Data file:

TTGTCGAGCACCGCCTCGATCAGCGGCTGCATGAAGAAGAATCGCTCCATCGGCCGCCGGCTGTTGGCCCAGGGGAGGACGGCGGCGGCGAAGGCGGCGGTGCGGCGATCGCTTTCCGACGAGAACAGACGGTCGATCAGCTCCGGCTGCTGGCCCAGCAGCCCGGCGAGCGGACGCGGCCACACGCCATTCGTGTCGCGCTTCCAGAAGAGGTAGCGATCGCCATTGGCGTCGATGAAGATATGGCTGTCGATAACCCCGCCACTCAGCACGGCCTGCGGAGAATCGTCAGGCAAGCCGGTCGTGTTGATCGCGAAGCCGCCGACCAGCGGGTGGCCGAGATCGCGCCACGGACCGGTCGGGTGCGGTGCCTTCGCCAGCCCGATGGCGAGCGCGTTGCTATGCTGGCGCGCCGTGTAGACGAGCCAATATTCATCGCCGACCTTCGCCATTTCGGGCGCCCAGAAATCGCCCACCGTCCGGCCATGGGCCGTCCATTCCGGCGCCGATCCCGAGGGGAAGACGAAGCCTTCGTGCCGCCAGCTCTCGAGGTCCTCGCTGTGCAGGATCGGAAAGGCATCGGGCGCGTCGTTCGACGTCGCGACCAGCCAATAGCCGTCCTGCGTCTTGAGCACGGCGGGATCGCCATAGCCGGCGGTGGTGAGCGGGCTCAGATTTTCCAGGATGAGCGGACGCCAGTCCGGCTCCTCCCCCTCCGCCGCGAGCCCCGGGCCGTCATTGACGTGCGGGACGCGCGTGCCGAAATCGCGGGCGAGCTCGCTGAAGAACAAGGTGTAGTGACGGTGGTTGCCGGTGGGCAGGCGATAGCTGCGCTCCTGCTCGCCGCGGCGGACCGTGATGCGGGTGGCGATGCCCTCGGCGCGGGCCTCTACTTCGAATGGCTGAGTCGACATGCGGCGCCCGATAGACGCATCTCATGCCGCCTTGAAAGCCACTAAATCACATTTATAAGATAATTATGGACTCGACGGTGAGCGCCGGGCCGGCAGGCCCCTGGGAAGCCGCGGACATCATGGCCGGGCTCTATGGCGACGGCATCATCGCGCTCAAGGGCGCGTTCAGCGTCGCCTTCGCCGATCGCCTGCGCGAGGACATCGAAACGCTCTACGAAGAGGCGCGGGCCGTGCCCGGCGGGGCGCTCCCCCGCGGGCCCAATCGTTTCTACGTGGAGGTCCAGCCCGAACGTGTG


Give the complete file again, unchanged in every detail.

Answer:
TTGTCGAGCACCGCCTCGATCAGCGGCTGCATGAAGAAGAATCGCTCCATCGGCCGCCGGCTGTTGGCCCAGGGGAGGACGGCGGCGGCGAAGGCGGCGGTGCGGCGATCGCTTTCCGACGAGAACAGACGGTCGATCAGCTCCGGCTGCTGGCCCAGCAGCCCGGCGAGCGGACGCGGCCACACGCCATTCGTGTCGCGCTTCCAGAAGAGGTAGCGATCGCCATTGGCGTCGATGAAGATATGGCTGTCGATAACCCCGCCACTCAGCACGGCCTGCGGAGAATCGTCAGGCAAGCCGGTCGTGTTGATCGCGAAGCCGCCGACCAGCGGGTGGCCGAGATCGCGCCACGGACCGGTCGGGTGCGGTGCCTTCGCCAGCCCGATGGCGAGCGCGTTGCTATGCTGGCGCGCCGTGTAGACGAGCCAATATTCATCGCCGACCTTCGCCATTTCGGGCGCCCAGAAATCGCCCACCGTCCGGCCATGGGCCGTCCATTCCGGCGCCGATCCCGAGGGGAAGACGAAGCCTTCGTGCCGCCAGCTCTCGAGGTCCTCGCTGTGCAGGATCGGAAAGGCATCGGGCGCGTCGTTCGACGTCGCGACCAGCCAATAGCCGTCCTGCGTCTTGAGCACGGCGGGATCGCCATAGCCGGCGGTGGTGAGCGGGCTCAGATTTTCCAGGATGAGCGGACGCCAGTCCGGCTCCTCCCCCTCCGCCGCGAGCCCCGGGCCGTCATTGACGTGCGGGACGCGCGTGCCGAAATCGCGGGCGAGCTCGCTGAAGAACAAGGTGTAGTGACGGTGGTTGCCGGTGGGCAGGCGATAGCTGCGCTCCTGCTCGCCGCGGCGGACCGTGATGCGGGTGGCGATGCCCTCGGCGCGGGCCTCTACTTCGAATGGCTGAGTCGACATGCGGCGCCCGATAGACGCATCTCATGCCGCCTTGAAAGCCACTAAATCACATTTATAAGATAATTATGGACTCGACGGTGAGCGCCGGGCCGGCAGGCCCCTGGGAAGCCGCGGACATCATGGCCGGGCTCTATGGCGACGGCATCATCGCGCTCAAGGGCGCGTTCAGCGTCGCCTTCGCCGATCGCCTGCGCGAGGACATCGAAACGCTCTACGAAGAGGCGCGGGCCGTGCCCGGCGGGGCGCTCCCCCGCGGGCCCAATCGTTTCTACGTGGAGGTCCAGCCCGAACGTGTG